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Article 15th July 2023 Newmarket

By Graham Clark & Nick Seddon

Shaquille (5-2 Joint Favourite) won the second Group One race of his career when recording a stunning victory in today’s Pertemps Network July Cup (6f), the highlight of the Boodles July Festival at Newmarket. 

As with his previous Group One win in the Commonwealth Cup at Royal Ascot last month, the three year old Charm Spirit colt conceded ground at the start after jumping up and emerging slowly from the stalls.  

Racing keenly, jockey Rossa Ryan let Shaquille go to the front at the halfway point and from then on the result was not in any doubt as he galloped on relentlessly.

At the finish Shaquille, who was homebred by his joint-owner Martin Hughes, had a length and a half to spare over Run To Freedom (28-1) with Kinross (4-1) another short-head away in third.    

It was a first Group One victory for Rossa Ryan while trainer Julie Camacho became only the second female to saddle a July Cup winner after Criquette Head-Maarek, successful with Anabaa in 1996. Camacho also becomes the first trainer to earn more than £1 million in prize money on the Flat.

Julie Camacho said: “It does upset me that everyone thinks he is the big ignorant thug, which he shows at the races and in everyday life he is an absolute darling. He is a darling to do anything with. I’m a bit overwhelmed really. I thought it is a long way home (when Rossa Ryan made that mid race move), those were my thoughts.

“It did (turn out to be a smart move) there is no point pulling them about. I know he discussed the horse with James (Doyle) and he knew what to do with him. It is a massive moment. We are a small yard in the north. I said to a friend before Ascot, we come down here we think we have got nice horses, they give us a bang on the nose and tell us to go back up north where we belong. It is lovely to be able to come down here with a horse like him and show how good he is.

“It is not as if it (breaking through £1 million in prize money) is an overnight success as we have been at it a long time. It is nice that people in the north can have a bit of success as there are some really good trainers in the north. If we get the ammunition, we can do well with them. I’d say Haydock (Sprint Cup will probably be next). We will put him in at Deauville. Steve (Brown, partner) will discuss it with Martin (Hughes, joint owner). I’m only a very small part of it and Steve plays a bigger part than I do. It is great for Martin as he has put a lot into the business and racing full stop as he has got a lot of horses in training across quite a few trainers and it is great for him to have bred him as well and that is the icing on the cake as well.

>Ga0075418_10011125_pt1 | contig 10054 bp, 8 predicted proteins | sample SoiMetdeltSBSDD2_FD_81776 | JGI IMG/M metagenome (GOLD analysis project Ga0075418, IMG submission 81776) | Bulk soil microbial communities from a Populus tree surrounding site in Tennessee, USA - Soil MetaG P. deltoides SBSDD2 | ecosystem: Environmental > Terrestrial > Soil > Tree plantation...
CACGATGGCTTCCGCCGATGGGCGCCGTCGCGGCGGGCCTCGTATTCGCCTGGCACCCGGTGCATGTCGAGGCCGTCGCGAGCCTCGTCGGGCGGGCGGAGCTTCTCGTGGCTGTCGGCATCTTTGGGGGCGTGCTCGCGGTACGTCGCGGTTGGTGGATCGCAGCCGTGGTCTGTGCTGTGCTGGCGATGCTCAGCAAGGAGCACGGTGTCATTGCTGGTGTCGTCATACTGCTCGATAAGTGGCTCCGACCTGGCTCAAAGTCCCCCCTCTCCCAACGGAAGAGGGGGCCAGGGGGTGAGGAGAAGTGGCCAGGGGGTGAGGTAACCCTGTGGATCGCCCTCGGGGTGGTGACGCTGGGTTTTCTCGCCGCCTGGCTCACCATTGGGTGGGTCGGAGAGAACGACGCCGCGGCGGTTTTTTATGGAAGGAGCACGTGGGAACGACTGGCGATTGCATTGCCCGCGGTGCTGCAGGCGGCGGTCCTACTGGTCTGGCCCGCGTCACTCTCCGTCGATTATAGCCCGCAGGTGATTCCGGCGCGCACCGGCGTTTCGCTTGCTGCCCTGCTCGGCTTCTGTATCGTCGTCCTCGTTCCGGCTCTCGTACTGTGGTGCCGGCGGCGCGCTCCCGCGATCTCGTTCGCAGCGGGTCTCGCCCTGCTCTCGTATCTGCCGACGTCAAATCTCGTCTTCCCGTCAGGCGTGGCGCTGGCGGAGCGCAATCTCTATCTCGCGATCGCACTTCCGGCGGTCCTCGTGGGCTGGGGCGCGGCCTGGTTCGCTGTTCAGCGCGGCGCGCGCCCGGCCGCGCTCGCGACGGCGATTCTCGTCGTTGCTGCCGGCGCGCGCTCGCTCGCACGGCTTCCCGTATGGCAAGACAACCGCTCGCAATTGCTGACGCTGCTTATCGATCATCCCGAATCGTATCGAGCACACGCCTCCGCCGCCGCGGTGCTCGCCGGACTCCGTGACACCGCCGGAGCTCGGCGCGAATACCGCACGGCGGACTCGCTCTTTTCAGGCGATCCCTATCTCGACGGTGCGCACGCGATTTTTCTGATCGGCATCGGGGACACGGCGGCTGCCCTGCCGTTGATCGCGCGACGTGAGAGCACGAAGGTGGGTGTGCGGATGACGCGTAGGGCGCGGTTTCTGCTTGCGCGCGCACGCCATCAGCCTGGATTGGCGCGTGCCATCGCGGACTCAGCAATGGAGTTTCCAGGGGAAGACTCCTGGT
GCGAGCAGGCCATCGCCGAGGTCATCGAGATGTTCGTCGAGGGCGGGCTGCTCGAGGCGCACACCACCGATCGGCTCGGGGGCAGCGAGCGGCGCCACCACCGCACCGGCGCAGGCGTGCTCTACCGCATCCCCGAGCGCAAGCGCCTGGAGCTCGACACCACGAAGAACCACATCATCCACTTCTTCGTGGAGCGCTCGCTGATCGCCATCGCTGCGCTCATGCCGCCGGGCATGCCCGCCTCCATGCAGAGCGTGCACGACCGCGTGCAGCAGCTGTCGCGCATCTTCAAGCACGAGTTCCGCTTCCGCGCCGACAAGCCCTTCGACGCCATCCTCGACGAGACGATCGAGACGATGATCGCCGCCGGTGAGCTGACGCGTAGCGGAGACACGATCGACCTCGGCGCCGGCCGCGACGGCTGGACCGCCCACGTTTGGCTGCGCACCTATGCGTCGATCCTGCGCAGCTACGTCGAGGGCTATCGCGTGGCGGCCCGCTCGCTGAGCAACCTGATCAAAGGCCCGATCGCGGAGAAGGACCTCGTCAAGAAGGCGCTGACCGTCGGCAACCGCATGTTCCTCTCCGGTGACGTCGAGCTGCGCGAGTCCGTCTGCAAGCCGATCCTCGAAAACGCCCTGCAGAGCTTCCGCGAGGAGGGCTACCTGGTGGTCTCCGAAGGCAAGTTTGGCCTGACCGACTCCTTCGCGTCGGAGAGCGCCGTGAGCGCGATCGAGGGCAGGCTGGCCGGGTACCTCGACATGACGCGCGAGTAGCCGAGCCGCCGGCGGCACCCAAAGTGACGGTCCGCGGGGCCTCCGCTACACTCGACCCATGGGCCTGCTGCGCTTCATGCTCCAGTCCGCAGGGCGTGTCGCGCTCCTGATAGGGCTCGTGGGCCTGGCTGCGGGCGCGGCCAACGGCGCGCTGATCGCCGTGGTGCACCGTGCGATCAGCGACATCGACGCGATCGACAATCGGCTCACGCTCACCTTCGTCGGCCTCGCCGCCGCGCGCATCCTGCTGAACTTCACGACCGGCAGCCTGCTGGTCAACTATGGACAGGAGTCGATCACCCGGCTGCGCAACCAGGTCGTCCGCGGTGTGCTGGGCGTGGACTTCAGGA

“He came on pretty keen, and he did at Ascot, which isn’t ideal, but I just wish he would do everything right. I suppose we are having beaten the older horses so it is probably (better than the Ascot win). We were confident that the horse was fit and well and he was in good form, but we were taking on the older horses.”

Steve Brown, Camacho’s husband and assistant trainer, said: “I think we will stick to six for now but five (furlongs) is something we could do in the future, but we will speak to Martin. These are really nice chats to have. He is in the Sprint Cup at Haydock Park and that was going to be the natural next step for him.

“You have to remember this horse has been training quite early in the winter to get him ready for the All-Weather Championships Final. At some point I wouldn’t mind having a couple of quiet weeks as he is still a baby, for all he is a talented one. We will have a chat over a cup of tea and see what the owners want to do.

“It is a great question (if he stays in training at four) and it hasn’t been discussed. We left it to Martin and his directive was let’s enjoy the race and we will have a chat further down the line. We are just enjoying the ride.

“We are not social animals - we just work hard. Some days are great like this, and some are disappointing. We will have tomorrow off and be back in the yard at 4.30am on Monday morning. It has been a great day for the yard.”